An Inside Look At The Challenges Faced When Trying to Deliver The Best Customer Service and Solutions Working for A Large VAR or Consulting Company

Having worked as the lead network architect for a national, multi-billion dollar network integrator, I understand all of the behind the scenes issues and challenges when trying to work within a large organization to deliver first class customer service, and network solutions for customers.  These issues often lead to a suboptimal network solution, implementation, or service experience, especially given a large enough window of time. It is ultimately, why I left a large organization to start a small, boutique network consulting business as I felt I could deliver solutions, and a level of customer service, that cannot be matched by most larger organizations.

So let me list some of the issues.  Now please understand, a particular item may or may not be found in a particular organization.  Any combination of these challenges and issues could be present.  If you have been on the customer side for any length of time, see if at least some of these resonate with you.  I am sure you are aware of some.  Others may be an eye opener.

  • Sales people that are just that, sales people.  Sales people rarely have the same level of technical expertise as an engineer.  They are driven by sales and often push or promise products and services that are difficult for engineering to deliver, or are not the proper solution.  They may be likable and have lots of personality.  Which is great.  Or they could be the worst kind of sales person, the kind that frequently call or harass you to explore your network needs.  This is sales talk for what can we sell you.
  • COMMUNICATIONS: Sales often doesn’t have perfect communications with pre-sales engineering which often lacks perfect communications with the technical engineers that implement the network.  Often I would see sales or pre-sales sell a solution only for it to then cross the desk of implementation engineering for the FIRST time.  As a field engineer, we were forced to cover up or make a design “work,” even if we knew it was a mess. How about a customer who hires a large company that handles the phone system, network cabling, and networking, hoping that those departments will be tightly integrated, yet behind the scenes communication and organizational issues cause those units to act practically like 3 independent companies?
  • THE VAR OF THE MONTH CLUB: So you finally found a great engineer that did a great job for you.  So is he available next month to assist you as well?  Will he be available next year?  Do you get his direct number or do you need to call a help desk and be assigned a ticket?  Will he be available and dedicated to being the ONLY engineer to service your account or will you have to explain your network or familiarize any number of engineers each time you have an issue or need an add, move, or change of significance?  How about when the salaried engineer leaves the VAR, as they frequently do, to go to another company for more money??  How about when your sales person leaves the company and then solicits you from a new one? What about when that large VAR or consulting company gets swallowed up by another company that changes and restructures everything? What about when the large VAR goes bankrupt or out of business? In the 20 years we have been in business, we have seen large network solution companies come and go, yet our small business is still here serving customers.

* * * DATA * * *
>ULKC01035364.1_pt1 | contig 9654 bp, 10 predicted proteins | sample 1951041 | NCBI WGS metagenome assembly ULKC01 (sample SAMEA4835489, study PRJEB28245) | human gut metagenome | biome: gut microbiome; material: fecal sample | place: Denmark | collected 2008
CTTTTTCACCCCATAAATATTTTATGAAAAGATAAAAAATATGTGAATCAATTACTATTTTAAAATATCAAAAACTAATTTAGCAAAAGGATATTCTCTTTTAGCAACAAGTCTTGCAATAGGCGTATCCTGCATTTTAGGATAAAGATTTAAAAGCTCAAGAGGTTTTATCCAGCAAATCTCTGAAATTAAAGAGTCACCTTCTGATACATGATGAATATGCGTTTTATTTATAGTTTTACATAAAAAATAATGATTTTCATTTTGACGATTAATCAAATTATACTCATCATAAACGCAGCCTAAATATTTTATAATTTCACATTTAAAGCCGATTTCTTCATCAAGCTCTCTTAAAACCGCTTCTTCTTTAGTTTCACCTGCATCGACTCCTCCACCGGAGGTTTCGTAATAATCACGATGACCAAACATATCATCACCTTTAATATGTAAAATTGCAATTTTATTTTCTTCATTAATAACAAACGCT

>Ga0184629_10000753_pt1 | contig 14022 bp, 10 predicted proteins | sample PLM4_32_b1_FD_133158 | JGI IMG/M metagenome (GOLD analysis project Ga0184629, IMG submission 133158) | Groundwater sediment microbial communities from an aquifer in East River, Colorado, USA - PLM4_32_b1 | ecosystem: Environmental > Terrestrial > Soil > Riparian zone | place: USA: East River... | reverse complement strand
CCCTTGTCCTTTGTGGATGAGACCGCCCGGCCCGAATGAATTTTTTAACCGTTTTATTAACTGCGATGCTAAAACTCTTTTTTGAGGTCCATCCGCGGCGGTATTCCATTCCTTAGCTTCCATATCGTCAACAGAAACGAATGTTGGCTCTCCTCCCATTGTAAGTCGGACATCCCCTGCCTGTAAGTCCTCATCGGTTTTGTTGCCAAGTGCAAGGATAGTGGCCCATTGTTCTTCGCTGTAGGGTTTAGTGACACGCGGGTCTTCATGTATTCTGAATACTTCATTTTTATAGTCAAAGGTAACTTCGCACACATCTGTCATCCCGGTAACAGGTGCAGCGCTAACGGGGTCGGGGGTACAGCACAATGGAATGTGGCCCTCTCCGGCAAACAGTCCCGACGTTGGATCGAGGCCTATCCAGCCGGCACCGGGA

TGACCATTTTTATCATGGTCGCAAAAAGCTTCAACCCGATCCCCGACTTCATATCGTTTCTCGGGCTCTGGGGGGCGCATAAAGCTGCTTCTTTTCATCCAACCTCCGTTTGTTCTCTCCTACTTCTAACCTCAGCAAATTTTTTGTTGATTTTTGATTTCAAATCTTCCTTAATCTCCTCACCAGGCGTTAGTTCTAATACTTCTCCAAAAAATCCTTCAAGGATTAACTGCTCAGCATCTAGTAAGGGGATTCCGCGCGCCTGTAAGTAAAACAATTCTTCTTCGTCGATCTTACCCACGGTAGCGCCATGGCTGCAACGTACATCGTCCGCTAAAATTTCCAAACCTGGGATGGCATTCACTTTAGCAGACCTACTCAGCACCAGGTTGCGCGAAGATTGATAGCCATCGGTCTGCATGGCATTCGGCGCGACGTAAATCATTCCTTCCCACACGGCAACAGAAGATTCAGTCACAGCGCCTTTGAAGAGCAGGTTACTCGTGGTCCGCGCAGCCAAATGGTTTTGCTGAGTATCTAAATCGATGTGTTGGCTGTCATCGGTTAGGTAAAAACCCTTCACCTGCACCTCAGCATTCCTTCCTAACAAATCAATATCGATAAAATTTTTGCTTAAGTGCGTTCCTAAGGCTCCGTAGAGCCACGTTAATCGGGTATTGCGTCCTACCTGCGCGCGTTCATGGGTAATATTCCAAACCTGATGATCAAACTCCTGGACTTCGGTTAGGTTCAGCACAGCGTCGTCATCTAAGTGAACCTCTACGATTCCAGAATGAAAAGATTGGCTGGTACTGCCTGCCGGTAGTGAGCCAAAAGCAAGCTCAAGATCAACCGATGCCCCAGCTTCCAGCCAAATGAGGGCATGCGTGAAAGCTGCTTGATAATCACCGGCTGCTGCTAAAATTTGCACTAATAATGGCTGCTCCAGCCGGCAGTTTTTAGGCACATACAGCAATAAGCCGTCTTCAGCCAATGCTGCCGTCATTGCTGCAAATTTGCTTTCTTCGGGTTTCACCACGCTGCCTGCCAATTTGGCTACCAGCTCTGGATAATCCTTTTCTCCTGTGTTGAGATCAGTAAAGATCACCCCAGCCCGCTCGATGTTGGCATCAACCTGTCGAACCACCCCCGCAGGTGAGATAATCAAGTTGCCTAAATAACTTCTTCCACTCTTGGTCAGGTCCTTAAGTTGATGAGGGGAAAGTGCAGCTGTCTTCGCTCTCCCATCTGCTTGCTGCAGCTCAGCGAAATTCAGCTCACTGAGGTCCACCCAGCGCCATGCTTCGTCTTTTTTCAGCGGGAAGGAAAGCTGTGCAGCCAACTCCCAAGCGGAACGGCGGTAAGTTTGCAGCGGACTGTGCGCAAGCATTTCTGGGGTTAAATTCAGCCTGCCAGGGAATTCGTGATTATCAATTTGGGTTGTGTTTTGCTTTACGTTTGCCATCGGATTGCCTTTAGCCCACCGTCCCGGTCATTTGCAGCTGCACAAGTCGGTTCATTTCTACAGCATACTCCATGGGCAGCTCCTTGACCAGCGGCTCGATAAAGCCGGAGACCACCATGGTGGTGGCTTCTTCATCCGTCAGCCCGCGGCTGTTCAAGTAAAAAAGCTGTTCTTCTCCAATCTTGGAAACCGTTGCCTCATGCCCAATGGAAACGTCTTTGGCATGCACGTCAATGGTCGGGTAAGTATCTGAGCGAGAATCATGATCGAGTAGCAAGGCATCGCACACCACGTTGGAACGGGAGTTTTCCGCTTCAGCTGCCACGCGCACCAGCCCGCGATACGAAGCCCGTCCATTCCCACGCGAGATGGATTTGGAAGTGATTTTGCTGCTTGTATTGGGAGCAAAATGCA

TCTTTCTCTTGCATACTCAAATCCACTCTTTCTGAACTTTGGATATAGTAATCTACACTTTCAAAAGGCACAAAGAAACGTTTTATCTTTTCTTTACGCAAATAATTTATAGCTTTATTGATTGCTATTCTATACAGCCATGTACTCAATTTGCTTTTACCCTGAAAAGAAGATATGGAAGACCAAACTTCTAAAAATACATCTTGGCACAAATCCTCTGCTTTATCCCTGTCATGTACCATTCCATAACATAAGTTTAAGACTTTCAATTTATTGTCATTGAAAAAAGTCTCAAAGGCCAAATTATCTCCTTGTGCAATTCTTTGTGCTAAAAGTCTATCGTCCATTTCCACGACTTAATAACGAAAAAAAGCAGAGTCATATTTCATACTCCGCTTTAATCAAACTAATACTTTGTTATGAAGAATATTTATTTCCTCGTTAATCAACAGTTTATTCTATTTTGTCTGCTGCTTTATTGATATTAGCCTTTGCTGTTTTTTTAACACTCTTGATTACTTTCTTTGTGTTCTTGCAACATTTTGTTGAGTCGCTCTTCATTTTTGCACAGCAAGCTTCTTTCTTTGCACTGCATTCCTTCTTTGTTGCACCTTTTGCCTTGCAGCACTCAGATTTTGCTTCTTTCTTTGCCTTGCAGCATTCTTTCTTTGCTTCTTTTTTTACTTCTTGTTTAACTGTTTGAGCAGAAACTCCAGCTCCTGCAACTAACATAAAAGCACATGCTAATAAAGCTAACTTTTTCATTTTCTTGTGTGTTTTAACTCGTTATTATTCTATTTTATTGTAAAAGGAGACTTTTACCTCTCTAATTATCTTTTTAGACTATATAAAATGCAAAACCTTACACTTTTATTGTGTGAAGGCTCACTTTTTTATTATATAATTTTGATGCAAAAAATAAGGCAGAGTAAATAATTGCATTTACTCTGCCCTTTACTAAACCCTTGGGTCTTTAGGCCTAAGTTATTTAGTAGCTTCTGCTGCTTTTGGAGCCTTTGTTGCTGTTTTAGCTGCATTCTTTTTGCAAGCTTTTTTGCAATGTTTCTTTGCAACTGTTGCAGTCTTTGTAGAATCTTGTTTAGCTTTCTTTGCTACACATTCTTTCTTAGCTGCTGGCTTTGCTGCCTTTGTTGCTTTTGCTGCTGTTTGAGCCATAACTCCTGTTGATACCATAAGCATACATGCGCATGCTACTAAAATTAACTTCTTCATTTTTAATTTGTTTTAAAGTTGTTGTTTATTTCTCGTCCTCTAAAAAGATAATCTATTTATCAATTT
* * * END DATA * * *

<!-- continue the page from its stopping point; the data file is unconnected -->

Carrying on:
• While large integrators and VARS seem like they have limitless resources, rarely is that the case.  When push comes to shove, they often have a small group of truly high end individuals within a particular region.  You would be surprised how often my old Gold VAR had to scramble for resources.
  • POOR TRAINING: Integration and VAR engineers are often poorly trained even compared to their in house counterparts.  They look and talk the part.  However, they are often forced to learn on the fly at your expense and “make things work.”  They are often spread so resource thin within a large organization that there is little time or ability to take them out of service rotation to get valuable training.  Budgets are often tight and promises of training, “when it makes sense,” turn into it rarely, or even never, making sense.
  • OUTSOURCING AND SUBCONTRACTING: You would be surprised how often network integrators subcontract work to other companies and represent them as their own employees or staff.  You may think that you are getting an in-house resource when, in reality, you are getting another operation that could be with the VAR today and gone tomorrow for any number of reasons.

OK.  These are just a FEW of the challenges faced with your typical integrator or VAR.  I could write a book on this.  Better yet, I would be happy to have the conversation by phone or in person.  I can discuss each item and go into detail as to how and why we are different. Quite simply, we aim to consistently deliver a network engineer and level of service that the big boys simply can’t match.

– Edward Kay, CCIE #5032, ECSE Advanced #38